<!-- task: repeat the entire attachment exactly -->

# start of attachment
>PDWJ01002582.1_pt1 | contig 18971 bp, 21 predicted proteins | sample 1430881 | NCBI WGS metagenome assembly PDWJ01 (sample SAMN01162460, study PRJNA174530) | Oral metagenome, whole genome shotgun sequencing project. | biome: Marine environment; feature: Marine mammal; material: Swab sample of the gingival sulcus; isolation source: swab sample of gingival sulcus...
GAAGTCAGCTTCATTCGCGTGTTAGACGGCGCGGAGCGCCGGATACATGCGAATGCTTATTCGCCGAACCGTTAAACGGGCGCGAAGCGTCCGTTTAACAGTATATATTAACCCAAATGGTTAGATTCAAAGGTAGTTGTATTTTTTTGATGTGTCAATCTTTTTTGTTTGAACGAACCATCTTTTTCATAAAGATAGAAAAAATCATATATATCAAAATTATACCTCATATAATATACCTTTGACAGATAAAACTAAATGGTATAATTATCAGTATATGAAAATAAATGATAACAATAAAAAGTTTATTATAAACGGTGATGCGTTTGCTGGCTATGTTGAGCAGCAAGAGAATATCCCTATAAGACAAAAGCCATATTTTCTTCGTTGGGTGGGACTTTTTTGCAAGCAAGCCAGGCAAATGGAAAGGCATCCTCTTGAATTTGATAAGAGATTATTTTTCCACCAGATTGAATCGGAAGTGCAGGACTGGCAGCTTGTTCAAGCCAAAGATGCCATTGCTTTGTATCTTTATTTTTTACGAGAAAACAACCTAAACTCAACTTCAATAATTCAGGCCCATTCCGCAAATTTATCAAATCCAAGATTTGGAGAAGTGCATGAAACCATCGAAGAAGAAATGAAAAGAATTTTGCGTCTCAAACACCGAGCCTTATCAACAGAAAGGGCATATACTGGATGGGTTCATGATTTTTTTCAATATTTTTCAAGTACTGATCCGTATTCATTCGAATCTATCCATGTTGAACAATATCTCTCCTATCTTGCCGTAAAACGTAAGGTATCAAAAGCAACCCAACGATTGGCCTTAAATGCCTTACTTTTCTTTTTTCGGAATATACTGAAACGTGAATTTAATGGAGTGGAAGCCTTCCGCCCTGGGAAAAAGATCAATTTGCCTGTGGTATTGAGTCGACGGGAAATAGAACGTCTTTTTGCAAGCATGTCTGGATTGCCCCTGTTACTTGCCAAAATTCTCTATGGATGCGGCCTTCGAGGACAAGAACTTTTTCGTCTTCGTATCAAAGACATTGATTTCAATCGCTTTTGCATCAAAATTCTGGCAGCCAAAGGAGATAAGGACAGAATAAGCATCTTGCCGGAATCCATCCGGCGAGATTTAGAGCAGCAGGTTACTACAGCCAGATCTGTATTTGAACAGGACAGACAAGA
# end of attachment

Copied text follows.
>PDWJ01002582.1_pt1 | contig 18971 bp, 21 predicted proteins | sample 1430881 | NCBI WGS metagenome assembly PDWJ01 (sample SAMN01162460, study PRJNA174530) | Oral metagenome, whole genome shotgun sequencing project. | biome: Marine environment; feature: Marine mammal; material: Swab sample of the gingival sulcus; isolation source: swab sample of gingival sulcus...
GAAGTCAGCTTCATTCGCGTGTTAGACGGCGCGGAGCGCCGGATACATGCGAATGCTTATTCGCCGAACCGTTAAACGGGCGCGAAGCGTCCGTTTAACAGTATATATTAACCCAAATGGTTAGATTCAAAGGTAGTTGTATTTTTTTGATGTGTCAATCTTTTTTGTTTGAACGAACCATCTTTTTCATAAAGATAGAAAAAATCATATATATCAAAATTATACCTCATATAATATACCTTTGACAGATAAAACTAAATGGTATAATTATCAGTATATGAAAATAAATGATAACAATAAAAAGTTTATTATAAACGGTGATGCGTTTGCTGGCTATGTTGAGCAGCAAGAGAATATCCCTATAAGACAAAAGCCATATTTTCTTCGTTGGGTGGGACTTTTTTGCAAGCAAGCCAGGCAAATGGAAAGGCATCCTCTTGAATTTGATAAGAGATTATTTTTCCACCAGATTGAATCGGAAGTGCAGGACTGGCAGCTTGTTCAAGCCAAAGATGCCATTGCTTTGTATCTTTATTTTTTACGAGAAAACAACCTAAACTCAACTTCAATAATTCAGGCCCATTCCGCAAATTTATCAAATCCAAGATTTGGAGAAGTGCATGAAACCATCGAAGAAGAAATGAAAAGAATTTTGCGTCTCAAACACCGAGCCTTATCAACAGAAAGGGCATATACTGGATGGGTTCATGATTTTTTTCAATATTTTTCAAGTACTGATCCGTATTCATTCGAATCTATCCATGTTGAACAATATCTCTCCTATCTTGCCGTAAAACGTAAGGTATCAAAAGCAACCCAACGATTGGCCTTAAATGCCTTACTTTTCTTTTTTCGGAATATACTGAAACGTGAATTTAATGGAGTGGAAGCCTTCCGCCCTGGGAAAAAGATCAATTTGCCTGTGGTATTGAGTCGACGGGAAATAGAACGTCTTTTTGCAAGCATGTCTGGATTGCCCCTGTTACTTGCCAAAATTCTCTATGGATGCGGCCTTCGAGGACAAGAACTTTTTCGTCTTCGTATCAAAGACATTGATTTCAATCGCTTTTGCATCAAAATTCTGGCAGCCAAAGGAGATAAGGACAGAATAAGCATCTTGCCGGAATCCATCCGGCGAGATTTAGAGCAGCAGGTTACTACAGCCAGATCTGTATTTGAACAGGACAGACAAGA